If you have ever attended a traditional square dance in West Virginia, odds are you have seen Lou Maiuri in action. Maiuri was teaching dance long before Travolta and Swayze made their moves popular or “Dancing with the Stars” debuted. “I dearly love to dance,” says Maiuri.
Maiuri is known across the country for his skills as a clogger, flatfooter and old-time mountain-style square dance caller. Music and culture has always played an important part in Maiuri’s life. In particular, he became interested in string music while in his teens, which then sparked his interest in dancing. Shortly after high school, Maiuri was introduced to the older style of flatfoot dancing on trips to Pocahontas County with his father. Subsequent trips eventually led to his participation in square dancing at the Dunmore Community Center.
His love of dancing inspired him to become an instructor of traditional Appalachian dance and modern line dancing, and he has dedicated more than 25 years of his life to sharing Appalachian culture across the country.
Beginner or expert, Maiuri welcomes all.
"Bringing traditional dance and instruction to our state parks is a labor of love for Maiuri. His love of people and his love for dance is obvious when you attend one of Lou’s events,” says Sissie Summers, state parks programming administrator.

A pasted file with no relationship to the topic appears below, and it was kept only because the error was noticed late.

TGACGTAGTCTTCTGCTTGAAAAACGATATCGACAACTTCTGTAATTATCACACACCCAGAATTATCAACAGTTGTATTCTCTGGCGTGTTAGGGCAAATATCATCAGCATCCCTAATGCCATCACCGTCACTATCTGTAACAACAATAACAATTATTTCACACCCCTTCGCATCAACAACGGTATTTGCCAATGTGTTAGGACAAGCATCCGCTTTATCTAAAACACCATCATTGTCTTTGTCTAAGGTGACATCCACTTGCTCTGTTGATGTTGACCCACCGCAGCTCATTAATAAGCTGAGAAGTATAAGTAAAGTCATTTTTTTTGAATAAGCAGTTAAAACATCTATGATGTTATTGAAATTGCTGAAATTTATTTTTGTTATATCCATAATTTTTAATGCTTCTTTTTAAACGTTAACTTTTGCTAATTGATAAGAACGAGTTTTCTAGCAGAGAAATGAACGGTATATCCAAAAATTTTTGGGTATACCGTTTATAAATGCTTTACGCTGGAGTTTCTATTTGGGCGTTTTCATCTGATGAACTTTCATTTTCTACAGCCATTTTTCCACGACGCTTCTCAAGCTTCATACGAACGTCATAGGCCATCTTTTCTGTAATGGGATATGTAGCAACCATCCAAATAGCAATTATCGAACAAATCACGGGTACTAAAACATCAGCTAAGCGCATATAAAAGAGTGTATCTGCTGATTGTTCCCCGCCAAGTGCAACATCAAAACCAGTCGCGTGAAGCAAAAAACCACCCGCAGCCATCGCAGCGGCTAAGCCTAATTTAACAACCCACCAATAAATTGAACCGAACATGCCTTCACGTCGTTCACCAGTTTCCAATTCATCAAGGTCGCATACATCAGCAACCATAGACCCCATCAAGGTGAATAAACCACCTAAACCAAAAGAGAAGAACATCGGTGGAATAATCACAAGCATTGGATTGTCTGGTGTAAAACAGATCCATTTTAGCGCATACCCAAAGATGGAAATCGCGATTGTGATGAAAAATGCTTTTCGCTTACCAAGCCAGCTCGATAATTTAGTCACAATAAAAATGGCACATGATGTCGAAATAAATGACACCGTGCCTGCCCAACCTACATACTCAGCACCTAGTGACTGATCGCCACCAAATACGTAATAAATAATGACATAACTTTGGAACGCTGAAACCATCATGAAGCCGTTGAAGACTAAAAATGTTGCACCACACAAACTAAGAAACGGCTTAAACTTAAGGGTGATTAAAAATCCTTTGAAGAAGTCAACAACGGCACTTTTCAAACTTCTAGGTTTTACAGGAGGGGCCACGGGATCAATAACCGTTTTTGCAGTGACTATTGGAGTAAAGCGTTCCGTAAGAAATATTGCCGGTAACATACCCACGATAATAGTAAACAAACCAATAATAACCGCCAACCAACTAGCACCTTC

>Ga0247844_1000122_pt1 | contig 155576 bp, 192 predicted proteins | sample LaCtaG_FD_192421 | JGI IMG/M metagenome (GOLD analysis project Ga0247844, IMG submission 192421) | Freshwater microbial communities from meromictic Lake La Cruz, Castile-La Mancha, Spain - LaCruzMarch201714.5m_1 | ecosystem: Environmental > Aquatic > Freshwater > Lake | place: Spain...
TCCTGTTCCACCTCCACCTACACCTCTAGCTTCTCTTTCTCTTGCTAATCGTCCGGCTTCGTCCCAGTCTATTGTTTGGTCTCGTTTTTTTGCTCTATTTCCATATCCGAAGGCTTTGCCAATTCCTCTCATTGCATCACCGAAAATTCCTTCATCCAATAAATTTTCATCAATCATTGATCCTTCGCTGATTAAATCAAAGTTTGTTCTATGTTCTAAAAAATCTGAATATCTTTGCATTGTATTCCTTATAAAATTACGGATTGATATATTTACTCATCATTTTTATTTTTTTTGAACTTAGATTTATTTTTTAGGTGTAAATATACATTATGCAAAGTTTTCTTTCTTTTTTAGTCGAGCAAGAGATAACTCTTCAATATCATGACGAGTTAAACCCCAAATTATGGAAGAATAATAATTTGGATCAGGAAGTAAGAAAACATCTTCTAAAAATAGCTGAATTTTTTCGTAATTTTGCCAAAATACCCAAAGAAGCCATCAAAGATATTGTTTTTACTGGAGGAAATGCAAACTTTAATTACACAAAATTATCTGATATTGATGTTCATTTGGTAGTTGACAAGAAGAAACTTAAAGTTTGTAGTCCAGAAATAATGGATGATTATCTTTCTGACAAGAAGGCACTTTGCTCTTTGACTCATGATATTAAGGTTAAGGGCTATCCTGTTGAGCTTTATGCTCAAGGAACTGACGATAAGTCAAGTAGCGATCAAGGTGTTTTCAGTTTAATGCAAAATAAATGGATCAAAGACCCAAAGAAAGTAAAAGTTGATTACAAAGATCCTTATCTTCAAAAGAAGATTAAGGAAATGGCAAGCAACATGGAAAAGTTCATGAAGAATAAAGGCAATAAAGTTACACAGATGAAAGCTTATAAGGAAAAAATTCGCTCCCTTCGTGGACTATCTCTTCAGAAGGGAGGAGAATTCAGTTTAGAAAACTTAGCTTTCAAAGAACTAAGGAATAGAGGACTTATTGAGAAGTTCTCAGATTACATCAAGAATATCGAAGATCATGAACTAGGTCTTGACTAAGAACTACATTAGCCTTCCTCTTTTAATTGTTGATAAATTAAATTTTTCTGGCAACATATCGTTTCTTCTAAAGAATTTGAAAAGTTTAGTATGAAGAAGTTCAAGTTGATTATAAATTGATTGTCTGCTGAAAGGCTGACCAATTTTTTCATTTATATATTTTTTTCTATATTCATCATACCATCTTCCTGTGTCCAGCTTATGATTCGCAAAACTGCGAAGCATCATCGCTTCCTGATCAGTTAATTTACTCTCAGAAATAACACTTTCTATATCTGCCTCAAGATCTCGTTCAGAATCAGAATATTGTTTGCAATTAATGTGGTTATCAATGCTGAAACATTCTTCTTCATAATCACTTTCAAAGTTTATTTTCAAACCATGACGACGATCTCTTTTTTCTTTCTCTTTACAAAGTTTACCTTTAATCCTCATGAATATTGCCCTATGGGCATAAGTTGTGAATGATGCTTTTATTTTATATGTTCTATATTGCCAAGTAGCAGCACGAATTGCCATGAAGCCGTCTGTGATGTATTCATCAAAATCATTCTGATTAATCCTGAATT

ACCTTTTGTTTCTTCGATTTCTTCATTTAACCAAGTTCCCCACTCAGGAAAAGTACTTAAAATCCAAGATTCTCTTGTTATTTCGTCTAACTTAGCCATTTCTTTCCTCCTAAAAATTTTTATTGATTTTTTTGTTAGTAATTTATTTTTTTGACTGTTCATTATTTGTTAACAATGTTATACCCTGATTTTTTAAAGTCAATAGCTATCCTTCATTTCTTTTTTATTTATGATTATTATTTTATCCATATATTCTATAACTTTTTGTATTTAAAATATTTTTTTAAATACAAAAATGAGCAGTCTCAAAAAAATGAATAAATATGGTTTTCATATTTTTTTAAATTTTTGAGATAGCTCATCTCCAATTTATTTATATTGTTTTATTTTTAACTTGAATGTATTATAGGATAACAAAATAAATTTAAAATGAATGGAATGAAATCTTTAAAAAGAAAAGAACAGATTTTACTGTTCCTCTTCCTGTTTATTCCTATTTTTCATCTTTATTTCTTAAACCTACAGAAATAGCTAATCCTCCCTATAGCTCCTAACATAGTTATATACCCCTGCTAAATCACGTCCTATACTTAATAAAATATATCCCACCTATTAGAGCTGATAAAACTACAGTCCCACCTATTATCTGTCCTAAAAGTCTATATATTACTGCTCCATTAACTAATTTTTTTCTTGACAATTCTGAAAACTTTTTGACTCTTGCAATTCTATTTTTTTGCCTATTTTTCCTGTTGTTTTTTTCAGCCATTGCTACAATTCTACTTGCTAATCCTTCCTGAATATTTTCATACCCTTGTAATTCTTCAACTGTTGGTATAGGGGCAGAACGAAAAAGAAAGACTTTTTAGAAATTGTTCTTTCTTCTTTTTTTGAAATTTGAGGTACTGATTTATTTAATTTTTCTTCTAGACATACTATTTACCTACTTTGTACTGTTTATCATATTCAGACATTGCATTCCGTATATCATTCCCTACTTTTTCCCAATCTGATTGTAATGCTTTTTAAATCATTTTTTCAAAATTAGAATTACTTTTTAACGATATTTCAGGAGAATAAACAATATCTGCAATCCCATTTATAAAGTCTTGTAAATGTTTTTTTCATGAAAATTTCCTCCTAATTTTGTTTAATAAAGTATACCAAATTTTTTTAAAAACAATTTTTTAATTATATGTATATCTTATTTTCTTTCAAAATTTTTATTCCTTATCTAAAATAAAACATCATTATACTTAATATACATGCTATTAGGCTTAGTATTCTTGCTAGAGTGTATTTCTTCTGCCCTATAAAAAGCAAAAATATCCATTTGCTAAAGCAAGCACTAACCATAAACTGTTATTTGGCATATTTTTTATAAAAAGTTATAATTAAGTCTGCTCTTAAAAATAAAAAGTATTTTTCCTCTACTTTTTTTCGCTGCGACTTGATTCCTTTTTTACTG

Now, at the “tender age” of 80-something,” Maiuri and his dance team conduct square-dancing presentations and instruction at various locations across the state. West Virginia’s state parks are a popular stop.
“I’ve had some great experiences over the years” said Maiuri. “Some really prestigious things have happened to me.”
A 1998-inductee into America's Clogging Hall of Fame and a 1988-member of the All-American Clogging Team, Maiuri has won countless awards both as a solo performer and a team dancer, and is the founder and director of Appalachian Country Cloggers.
Maiuri has had the opportunity to call square dancing at the New York City Barn Dance, teach and perform at Berea College in Kentucky, and call at the Vandalia Festival, the Appalachian String Band Festival and the August Heritage Festival. He also had the privilege of dancing on stage at the Grand Ole Opry with the Melvin Sloan Dancers during the Opry’s 75th anniversary celebration.
The most heart-felt accomplishment for Maiuri came when he was selected as the 2008 Vandalia Award Winner. The Vandalia Award is West Virginia’s highest folk life honor given to one individual each year for a lifetime contribution to West Virginia’s traditional heritage.
Maiuri’s summer schedule at various West Virginia state parks and forests will be a busy one this year. To catch him in action, visit www.wvstateparks.com for locations and dance times.
Let’s Dance! Appalachian Dance
Square-dancing w/ Lou Maiuri 2011
||Time / Location
|Holly River State Park
||Fri., July 1
|Twin Falls State Park
||Fri., July 8
|North Bend State Park
||Sat., July 9
|Watoga State Park
||Fri., July 15
||8:00 p.m. - Rec. Hall
|Blackwater Falls State Park
||Sat., July 16
|Pipestem State Park
||Thurs., July 21
|Beech Fork State Park
||Sat., July 23
|Lost River State Park
||Thurs., July 28
|Cacapon Resort State Park
||Fri., July 29